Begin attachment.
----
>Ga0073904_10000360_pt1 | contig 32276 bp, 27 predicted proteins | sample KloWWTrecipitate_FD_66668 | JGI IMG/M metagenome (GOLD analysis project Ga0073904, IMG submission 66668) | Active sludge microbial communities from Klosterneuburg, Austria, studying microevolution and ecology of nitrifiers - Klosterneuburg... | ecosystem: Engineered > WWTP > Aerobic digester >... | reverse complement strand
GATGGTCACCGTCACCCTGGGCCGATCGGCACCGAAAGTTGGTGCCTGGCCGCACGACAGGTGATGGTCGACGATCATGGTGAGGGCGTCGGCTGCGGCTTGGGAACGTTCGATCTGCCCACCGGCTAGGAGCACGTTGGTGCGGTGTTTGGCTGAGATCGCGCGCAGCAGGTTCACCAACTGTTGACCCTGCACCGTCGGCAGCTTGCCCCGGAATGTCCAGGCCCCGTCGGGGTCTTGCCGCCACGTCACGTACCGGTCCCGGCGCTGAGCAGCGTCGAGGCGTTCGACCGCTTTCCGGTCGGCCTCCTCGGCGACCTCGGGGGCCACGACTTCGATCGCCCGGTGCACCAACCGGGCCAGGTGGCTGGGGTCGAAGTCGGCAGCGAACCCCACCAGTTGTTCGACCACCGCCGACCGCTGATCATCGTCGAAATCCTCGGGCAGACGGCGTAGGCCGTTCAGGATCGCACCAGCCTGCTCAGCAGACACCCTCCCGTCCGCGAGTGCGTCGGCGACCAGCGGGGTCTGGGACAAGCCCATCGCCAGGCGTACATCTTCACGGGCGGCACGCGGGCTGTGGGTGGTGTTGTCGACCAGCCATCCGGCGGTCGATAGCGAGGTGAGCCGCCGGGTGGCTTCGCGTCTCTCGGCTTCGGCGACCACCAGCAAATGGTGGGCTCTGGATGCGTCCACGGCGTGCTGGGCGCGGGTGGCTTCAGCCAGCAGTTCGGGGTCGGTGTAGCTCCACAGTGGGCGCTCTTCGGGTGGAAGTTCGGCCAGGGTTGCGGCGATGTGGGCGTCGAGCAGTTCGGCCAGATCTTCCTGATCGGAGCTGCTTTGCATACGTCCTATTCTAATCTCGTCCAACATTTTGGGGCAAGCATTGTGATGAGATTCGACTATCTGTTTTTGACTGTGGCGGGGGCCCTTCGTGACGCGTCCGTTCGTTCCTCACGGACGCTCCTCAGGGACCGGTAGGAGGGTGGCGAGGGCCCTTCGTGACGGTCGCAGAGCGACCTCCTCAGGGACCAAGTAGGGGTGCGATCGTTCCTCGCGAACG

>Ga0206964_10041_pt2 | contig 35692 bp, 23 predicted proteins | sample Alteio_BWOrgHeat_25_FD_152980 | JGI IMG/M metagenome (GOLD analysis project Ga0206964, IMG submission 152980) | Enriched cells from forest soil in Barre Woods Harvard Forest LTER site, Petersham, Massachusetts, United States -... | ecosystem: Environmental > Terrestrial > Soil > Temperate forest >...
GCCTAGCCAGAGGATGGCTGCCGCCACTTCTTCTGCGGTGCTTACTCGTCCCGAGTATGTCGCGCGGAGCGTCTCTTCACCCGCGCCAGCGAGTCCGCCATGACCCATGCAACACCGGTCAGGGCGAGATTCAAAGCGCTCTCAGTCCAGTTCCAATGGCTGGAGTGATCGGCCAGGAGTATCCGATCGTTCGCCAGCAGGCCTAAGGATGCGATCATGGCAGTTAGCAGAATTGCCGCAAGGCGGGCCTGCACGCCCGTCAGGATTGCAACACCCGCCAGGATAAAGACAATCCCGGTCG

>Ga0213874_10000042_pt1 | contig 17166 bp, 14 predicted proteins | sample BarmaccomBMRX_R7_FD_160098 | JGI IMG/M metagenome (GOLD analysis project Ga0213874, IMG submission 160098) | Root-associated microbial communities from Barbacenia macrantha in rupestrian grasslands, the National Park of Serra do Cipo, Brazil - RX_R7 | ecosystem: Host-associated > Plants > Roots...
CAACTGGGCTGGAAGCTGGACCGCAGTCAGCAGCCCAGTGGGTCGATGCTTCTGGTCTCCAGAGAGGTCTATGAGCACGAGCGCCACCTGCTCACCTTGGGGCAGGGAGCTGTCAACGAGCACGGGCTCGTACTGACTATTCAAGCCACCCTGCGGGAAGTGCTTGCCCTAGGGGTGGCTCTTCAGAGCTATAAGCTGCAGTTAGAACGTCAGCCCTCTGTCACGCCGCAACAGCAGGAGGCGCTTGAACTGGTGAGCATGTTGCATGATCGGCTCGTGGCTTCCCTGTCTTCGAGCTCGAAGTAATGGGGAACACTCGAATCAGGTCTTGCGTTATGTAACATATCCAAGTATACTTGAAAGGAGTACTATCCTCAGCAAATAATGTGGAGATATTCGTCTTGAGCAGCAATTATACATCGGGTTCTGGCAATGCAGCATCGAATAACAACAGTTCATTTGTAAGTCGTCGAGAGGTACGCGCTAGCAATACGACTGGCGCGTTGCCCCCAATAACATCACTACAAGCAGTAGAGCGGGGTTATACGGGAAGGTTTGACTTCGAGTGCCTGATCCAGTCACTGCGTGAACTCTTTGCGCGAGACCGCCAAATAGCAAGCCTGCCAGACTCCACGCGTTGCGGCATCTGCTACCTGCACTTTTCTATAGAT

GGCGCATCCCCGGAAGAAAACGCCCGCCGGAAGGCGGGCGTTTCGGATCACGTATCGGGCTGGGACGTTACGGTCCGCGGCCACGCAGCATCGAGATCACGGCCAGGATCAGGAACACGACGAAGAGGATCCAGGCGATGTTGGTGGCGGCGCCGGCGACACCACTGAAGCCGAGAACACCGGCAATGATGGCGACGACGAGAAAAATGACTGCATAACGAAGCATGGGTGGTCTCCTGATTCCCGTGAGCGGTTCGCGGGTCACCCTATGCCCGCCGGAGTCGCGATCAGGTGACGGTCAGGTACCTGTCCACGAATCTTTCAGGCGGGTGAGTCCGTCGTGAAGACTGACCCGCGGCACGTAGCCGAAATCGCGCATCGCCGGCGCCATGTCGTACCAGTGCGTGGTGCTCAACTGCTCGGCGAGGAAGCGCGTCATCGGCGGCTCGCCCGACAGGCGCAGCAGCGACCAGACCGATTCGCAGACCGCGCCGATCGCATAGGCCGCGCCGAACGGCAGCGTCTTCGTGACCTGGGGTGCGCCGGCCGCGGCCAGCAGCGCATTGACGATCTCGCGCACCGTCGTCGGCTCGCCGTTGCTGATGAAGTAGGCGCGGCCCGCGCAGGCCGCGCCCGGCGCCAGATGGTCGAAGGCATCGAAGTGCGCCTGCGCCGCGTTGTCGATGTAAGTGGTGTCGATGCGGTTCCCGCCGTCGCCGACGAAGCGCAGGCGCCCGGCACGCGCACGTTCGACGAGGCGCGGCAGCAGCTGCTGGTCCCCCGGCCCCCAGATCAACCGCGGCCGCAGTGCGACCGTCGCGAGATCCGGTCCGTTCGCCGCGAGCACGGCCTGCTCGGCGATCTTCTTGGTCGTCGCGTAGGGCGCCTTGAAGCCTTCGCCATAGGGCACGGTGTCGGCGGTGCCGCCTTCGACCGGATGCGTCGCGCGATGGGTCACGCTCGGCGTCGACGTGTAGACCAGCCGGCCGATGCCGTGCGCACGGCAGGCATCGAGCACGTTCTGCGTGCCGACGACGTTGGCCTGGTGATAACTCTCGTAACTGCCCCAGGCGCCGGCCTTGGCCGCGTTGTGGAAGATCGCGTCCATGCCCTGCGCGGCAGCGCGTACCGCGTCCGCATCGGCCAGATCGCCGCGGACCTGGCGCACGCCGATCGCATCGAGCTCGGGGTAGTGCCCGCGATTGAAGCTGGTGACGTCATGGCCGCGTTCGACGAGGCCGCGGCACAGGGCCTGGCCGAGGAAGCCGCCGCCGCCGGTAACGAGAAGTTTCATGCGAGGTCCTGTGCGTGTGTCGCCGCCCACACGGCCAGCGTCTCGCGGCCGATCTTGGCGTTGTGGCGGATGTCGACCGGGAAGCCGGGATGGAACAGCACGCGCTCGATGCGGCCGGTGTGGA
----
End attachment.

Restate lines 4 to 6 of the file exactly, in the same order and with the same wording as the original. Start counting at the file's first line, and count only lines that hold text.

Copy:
GCCTAGCCAGAGGATGGCTGCCGCCACTTCTTCTGCGGTGCTTACTCGTCCCGAGTATGTCGCGCGGAGCGTCTCTTCACCCGCGCCAGCGAGTCCGCCATGACCCATGCAACACCGGTCAGGGCGAGATTCAAAGCGCTCTCAGTCCAGTTCCAATGGCTGGAGTGATCGGCCAGGAGTATCCGATCGTTCGCCAGCAGGCCTAAGGATGCGATCATGGCAGTTAGCAGAATTGCCGCAAGGCGGGCCTGCACGCCCGTCAGGATTGCAACACCCGCCAGGATAAAGACAATCCCGGTCG

>Ga0213874_10000042_pt1 | contig 17166 bp, 14 predicted proteins | sample BarmaccomBMRX_R7_FD_160098 | JGI IMG/M metagenome (GOLD analysis project Ga0213874, IMG submission 160098) | Root-associated microbial communities from Barbacenia macrantha in rupestrian grasslands, the National Park of Serra do Cipo, Brazil - RX_R7 | ecosystem: Host-associated > Plants > Roots...
CAACTGGGCTGGAAGCTGGACCGCAGTCAGCAGCCCAGTGGGTCGATGCTTCTGGTCTCCAGAGAGGTCTATGAGCACGAGCGCCACCTGCTCACCTTGGGGCAGGGAGCTGTCAACGAGCACGGGCTCGTACTGACTATTCAAGCCACCCTGCGGGAAGTGCTTGCCCTAGGGGTGGCTCTTCAGAGCTATAAGCTGCAGTTAGAACGTCAGCCCTCTGTCACGCCGCAACAGCAGGAGGCGCTTGAACTGGTGAGCATGTTGCATGATCGGCTCGTGGCTTCCCTGTCTTCGAGCTCGAAGTAATGGGGAACACTCGAATCAGGTCTTGCGTTATGTAACATATCCAAGTATACTTGAAAGGAGTACTATCCTCAGCAAATAATGTGGAGATATTCGTCTTGAGCAGCAATTATACATCGGGTTCTGGCAATGCAGCATCGAATAACAACAGTTCATTTGTAAGTCGTCGAGAGGTACGCGCTAGCAATACGACTGGCGCGTTGCCCCCAATAACATCACTACAAGCAGTAGAGCGGGGTTATACGGGAAGGTTTGACTTCGAGTGCCTGATCCAGTCACTGCGTGAACTCTTTGCGCGAGACCGCCAAATAGCAAGCCTGCCAGACTCCACGCGTTGCGGCATCTGCTACCTGCACTTTTCTATAGAT